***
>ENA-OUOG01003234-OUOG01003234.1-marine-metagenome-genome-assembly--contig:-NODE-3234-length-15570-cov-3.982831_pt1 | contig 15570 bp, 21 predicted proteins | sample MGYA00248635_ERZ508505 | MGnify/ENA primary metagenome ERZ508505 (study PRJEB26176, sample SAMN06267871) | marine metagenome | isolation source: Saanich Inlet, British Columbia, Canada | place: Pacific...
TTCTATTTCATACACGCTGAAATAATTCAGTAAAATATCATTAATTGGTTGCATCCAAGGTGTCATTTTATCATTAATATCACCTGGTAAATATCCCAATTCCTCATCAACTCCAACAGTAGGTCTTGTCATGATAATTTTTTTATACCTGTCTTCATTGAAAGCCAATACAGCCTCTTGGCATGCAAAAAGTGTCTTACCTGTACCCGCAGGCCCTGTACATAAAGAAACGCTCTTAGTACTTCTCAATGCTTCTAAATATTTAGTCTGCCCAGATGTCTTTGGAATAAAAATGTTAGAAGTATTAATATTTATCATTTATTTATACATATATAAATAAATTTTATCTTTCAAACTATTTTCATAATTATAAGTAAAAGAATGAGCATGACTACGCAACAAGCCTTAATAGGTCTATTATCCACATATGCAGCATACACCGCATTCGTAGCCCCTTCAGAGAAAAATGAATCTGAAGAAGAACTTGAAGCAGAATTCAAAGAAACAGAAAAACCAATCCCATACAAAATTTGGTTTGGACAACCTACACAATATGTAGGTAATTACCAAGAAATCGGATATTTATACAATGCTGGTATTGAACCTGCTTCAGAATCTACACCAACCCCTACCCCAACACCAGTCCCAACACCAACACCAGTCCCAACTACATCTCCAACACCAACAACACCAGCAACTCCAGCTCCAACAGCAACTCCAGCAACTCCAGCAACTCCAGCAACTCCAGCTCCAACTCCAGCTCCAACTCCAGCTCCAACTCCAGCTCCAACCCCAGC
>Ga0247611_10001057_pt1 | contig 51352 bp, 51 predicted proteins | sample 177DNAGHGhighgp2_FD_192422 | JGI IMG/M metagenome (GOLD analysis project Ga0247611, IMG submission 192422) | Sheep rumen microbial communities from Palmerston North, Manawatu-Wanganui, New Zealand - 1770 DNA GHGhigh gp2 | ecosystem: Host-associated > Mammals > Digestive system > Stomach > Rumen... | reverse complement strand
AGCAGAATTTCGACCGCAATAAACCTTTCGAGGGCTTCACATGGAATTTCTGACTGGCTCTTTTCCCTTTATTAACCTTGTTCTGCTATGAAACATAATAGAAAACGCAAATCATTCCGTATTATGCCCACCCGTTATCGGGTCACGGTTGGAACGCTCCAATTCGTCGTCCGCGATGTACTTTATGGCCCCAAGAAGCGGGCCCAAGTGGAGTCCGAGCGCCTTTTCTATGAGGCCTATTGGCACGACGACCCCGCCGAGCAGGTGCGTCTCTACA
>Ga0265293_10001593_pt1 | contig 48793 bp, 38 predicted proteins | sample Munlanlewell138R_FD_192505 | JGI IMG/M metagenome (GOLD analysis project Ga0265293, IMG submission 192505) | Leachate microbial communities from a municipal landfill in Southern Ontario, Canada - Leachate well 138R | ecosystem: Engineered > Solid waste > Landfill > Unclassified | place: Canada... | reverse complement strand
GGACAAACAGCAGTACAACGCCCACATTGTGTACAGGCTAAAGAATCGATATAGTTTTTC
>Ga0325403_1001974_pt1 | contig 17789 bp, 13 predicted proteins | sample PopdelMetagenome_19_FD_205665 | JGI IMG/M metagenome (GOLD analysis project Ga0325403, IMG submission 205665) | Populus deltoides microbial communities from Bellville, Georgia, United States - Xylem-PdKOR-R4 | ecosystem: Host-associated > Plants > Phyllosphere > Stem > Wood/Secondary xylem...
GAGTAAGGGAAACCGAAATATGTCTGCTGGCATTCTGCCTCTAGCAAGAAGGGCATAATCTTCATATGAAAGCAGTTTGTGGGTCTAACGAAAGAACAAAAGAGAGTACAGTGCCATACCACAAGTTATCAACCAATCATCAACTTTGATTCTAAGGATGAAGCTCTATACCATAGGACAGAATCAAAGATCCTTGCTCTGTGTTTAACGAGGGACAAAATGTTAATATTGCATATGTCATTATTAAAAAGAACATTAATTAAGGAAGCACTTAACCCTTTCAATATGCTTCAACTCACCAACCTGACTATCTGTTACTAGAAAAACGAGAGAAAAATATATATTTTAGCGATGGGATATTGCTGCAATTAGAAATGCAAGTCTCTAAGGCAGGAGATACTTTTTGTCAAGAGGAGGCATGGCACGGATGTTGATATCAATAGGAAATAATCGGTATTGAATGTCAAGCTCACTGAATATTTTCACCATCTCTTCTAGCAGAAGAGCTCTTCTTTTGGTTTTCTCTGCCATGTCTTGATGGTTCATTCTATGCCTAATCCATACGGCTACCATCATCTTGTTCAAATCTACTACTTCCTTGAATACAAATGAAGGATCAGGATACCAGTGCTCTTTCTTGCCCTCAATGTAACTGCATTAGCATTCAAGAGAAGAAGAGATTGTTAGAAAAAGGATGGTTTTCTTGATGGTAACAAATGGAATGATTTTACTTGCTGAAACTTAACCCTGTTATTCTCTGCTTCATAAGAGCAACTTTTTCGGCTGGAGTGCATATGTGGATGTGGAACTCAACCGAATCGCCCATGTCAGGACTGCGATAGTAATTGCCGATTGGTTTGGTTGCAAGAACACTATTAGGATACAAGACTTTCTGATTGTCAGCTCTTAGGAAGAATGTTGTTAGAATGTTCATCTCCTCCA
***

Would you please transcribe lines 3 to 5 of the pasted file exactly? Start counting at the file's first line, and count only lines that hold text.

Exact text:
>Ga0247611_10001057_pt1 | contig 51352 bp, 51 predicted proteins | sample 177DNAGHGhighgp2_FD_192422 | JGI IMG/M metagenome (GOLD analysis project Ga0247611, IMG submission 192422) | Sheep rumen microbial communities from Palmerston North, Manawatu-Wanganui, New Zealand - 1770 DNA GHGhigh gp2 | ecosystem: Host-associated > Mammals > Digestive system > Stomach > Rumen... | reverse complement strand
AGCAGAATTTCGACCGCAATAAACCTTTCGAGGGCTTCACATGGAATTTCTGACTGGCTCTTTTCCCTTTATTAACCTTGTTCTGCTATGAAACATAATAGAAAACGCAAATCATTCCGTATTATGCCCACCCGTTATCGGGTCACGGTTGGAACGCTCCAATTCGTCGTCCGCGATGTACTTTATGGCCCCAAGAAGCGGGCCCAAGTGGAGTCCGAGCGCCTTTTCTATGAGGCCTATTGGCACGACGACCCCGCCGAGCAGGTGCGTCTCTACA
>Ga0265293_10001593_pt1 | contig 48793 bp, 38 predicted proteins | sample Munlanlewell138R_FD_192505 | JGI IMG/M metagenome (GOLD analysis project Ga0265293, IMG submission 192505) | Leachate microbial communities from a municipal landfill in Southern Ontario, Canada - Leachate well 138R | ecosystem: Engineered > Solid waste > Landfill > Unclassified | place: Canada... | reverse complement strand